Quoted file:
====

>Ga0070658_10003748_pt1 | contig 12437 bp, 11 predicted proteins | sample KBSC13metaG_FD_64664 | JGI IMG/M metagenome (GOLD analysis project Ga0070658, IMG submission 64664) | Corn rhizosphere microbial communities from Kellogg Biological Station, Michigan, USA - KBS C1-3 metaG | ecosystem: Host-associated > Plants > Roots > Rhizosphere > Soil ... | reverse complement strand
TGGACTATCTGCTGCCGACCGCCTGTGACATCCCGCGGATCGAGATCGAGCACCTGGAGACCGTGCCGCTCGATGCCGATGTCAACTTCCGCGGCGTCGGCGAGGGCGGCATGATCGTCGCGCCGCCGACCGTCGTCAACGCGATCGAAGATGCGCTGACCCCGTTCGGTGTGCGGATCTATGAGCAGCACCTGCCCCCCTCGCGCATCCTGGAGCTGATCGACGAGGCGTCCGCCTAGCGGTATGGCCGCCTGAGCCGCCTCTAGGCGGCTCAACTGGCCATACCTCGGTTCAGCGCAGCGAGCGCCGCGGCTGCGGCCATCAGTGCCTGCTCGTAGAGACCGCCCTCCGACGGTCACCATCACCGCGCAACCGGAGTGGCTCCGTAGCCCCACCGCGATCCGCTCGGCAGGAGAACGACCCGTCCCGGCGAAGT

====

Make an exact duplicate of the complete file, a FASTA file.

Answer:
>Ga0070658_10003748_pt1 | contig 12437 bp, 11 predicted proteins | sample KBSC13metaG_FD_64664 | JGI IMG/M metagenome (GOLD analysis project Ga0070658, IMG submission 64664) | Corn rhizosphere microbial communities from Kellogg Biological Station, Michigan, USA - KBS C1-3 metaG | ecosystem: Host-associated > Plants > Roots > Rhizosphere > Soil ... | reverse complement strand
TGGACTATCTGCTGCCGACCGCCTGTGACATCCCGCGGATCGAGATCGAGCACCTGGAGACCGTGCCGCTCGATGCCGATGTCAACTTCCGCGGCGTCGGCGAGGGCGGCATGATCGTCGCGCCGCCGACCGTCGTCAACGCGATCGAAGATGCGCTGACCCCGTTCGGTGTGCGGATCTATGAGCAGCACCTGCCCCCCTCGCGCATCCTGGAGCTGATCGACGAGGCGTCCGCCTAGCGGTATGGCCGCCTGAGCCGCCTCTAGGCGGCTCAACTGGCCATACCTCGGTTCAGCGCAGCGAGCGCCGCGGCTGCGGCCATCAGTGCCTGCTCGTAGAGACCGCCCTCCGACGGTCACCATCACCGCGCAACCGGAGTGGCTCCGTAGCCCCACCGCGATCCGCTCGGCAGGAGAACGACCCGTCCCGGCGAAGT